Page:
Original Submission

ARM's DynamIQ Introduces Variable Core-Configuration Clusters 20 comments

ARM will replace the big.LITTLE cluster design with a new one that allows up to 8 CPU cores per cluster, different types of cores within a cluster, and anywhere from one to many (unlimited?) clusters:

The first stage of DynamIQ is a larger cluster paradigm - which means up to eight cores per cluster. But in a twist, there can be a variable core design within a cluster. Those eight cores could be different cores entirely, from different ARM Cortex-A families in different configurations.

Many questions come up here, such as how the cache hierarchy will allow threads to migrate between cores within a cluster (perhaps similar to how threads migrate between clusters on big.Little today), even when cores have different cache arrangements. ARM did not yet go into that level of detail, however we were told that more information will be provided in the coming months.

Each variable core-configuration cluster will be a part of a new fabric, with uses additional power saving modes and aims to provide much lower latency. The underlying design also allows each core to be controlled independently for voltage and frequency, as well as sleep states. Based on the slide diagrams, various other IP blocks, such as accelerators, should be able to be plugged into this fabric and benefit from that low latency. ARM quoted elements such as safety critical automotive decisions can benefit from this.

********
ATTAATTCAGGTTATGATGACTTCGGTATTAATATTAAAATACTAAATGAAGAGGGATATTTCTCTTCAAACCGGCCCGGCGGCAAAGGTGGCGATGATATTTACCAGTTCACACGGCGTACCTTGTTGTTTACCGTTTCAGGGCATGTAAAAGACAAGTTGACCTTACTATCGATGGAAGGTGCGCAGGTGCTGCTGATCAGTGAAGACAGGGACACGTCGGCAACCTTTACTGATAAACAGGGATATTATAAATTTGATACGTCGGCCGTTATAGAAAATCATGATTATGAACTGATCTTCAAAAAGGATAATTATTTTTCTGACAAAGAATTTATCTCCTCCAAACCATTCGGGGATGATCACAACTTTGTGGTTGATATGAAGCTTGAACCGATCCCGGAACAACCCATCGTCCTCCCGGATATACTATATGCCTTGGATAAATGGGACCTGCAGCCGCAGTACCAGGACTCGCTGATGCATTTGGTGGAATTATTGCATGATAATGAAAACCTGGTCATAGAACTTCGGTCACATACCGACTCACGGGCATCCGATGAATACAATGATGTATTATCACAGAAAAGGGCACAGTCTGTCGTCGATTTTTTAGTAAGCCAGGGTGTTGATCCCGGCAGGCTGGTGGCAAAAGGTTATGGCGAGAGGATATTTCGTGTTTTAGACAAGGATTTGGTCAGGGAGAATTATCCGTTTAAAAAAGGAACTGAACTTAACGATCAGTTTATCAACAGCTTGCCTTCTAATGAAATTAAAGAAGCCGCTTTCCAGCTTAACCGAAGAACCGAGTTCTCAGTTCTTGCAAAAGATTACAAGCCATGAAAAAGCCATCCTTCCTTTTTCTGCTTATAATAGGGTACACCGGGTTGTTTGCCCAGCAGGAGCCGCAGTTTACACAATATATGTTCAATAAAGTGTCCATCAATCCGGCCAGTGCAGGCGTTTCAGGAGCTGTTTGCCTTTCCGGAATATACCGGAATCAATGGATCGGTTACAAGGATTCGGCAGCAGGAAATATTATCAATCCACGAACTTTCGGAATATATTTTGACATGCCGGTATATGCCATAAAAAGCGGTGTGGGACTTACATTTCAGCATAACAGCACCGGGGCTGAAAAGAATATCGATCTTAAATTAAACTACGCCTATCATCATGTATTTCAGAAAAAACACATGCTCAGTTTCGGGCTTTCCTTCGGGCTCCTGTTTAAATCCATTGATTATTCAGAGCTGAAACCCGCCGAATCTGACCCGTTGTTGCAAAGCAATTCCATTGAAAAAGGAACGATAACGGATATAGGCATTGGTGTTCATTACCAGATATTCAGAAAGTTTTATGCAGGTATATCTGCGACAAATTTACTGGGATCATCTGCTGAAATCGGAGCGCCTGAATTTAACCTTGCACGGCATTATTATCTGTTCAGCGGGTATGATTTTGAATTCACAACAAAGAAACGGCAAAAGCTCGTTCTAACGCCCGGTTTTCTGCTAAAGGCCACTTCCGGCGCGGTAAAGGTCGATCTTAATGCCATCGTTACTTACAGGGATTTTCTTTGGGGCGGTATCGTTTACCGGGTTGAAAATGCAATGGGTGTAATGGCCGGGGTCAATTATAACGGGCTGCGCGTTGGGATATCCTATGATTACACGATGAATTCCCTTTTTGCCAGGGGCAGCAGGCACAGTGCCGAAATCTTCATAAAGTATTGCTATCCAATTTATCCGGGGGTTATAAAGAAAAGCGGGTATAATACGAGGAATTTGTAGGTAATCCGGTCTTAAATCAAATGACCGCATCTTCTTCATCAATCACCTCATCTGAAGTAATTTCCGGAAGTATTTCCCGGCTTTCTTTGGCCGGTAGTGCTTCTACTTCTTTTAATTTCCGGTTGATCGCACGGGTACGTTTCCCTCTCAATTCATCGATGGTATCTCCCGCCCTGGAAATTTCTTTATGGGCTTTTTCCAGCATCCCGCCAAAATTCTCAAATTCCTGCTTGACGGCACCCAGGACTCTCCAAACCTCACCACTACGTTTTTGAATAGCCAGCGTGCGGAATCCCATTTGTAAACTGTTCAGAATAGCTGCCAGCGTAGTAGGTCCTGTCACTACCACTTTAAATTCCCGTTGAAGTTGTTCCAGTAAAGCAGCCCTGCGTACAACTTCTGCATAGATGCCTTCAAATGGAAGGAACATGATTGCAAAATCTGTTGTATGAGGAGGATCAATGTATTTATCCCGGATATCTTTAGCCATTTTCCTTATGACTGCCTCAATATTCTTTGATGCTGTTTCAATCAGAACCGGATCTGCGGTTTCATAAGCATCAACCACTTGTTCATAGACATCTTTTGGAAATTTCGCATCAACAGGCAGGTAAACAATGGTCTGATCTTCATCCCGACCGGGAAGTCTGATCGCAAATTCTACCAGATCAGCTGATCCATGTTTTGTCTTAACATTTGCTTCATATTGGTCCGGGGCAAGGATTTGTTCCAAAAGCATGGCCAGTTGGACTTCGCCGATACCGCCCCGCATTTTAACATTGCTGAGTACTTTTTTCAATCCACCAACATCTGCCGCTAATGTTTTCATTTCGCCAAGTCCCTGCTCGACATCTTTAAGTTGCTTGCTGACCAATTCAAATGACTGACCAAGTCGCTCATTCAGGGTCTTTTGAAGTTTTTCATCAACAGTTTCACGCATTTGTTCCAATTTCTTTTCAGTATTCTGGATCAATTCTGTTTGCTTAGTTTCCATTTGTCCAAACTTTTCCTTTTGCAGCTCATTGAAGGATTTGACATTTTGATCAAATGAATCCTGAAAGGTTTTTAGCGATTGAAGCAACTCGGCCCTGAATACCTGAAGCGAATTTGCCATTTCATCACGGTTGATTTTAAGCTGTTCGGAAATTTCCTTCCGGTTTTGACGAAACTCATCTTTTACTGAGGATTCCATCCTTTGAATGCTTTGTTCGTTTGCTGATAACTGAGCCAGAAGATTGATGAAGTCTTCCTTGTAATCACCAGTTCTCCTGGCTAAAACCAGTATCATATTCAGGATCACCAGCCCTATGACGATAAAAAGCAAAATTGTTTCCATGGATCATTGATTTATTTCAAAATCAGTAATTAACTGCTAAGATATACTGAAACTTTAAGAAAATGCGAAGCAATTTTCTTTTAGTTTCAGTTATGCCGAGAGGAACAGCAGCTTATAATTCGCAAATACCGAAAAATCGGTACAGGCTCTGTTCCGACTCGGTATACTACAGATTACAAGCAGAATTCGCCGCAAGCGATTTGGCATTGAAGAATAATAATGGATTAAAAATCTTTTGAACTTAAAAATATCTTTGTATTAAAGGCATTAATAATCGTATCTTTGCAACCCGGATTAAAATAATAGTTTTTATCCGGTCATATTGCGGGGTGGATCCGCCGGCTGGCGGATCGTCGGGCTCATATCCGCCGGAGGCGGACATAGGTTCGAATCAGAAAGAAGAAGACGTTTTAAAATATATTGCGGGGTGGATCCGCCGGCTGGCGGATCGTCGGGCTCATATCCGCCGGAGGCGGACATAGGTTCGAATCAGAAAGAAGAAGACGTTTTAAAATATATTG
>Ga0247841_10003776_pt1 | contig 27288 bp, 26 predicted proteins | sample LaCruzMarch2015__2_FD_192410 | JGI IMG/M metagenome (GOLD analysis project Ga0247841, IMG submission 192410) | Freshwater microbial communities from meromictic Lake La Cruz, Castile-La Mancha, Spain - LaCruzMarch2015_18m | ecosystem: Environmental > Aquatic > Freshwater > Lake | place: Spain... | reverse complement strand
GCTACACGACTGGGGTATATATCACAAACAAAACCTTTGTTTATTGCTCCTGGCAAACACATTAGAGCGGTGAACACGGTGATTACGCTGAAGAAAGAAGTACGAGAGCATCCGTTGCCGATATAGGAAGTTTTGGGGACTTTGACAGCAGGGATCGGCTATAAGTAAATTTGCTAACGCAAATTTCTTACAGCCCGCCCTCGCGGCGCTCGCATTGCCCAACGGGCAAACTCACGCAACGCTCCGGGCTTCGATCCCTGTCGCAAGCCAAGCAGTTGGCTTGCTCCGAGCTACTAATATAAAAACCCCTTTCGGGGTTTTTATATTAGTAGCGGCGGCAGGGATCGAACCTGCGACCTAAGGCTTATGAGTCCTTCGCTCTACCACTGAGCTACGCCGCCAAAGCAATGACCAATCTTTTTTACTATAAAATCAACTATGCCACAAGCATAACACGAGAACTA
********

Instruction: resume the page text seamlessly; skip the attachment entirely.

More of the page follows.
A tri-cluster smartphone design using 2 high-end cores, 2 mid-level cores, and 4 low-power cores could be replaced by one that uses all three types of core in the same single cluster. The advantage of that approach remains to be seen.

More about ARM big.LITTLE.

Original Submission

Laptop and Phone Convergence at CES 17 comments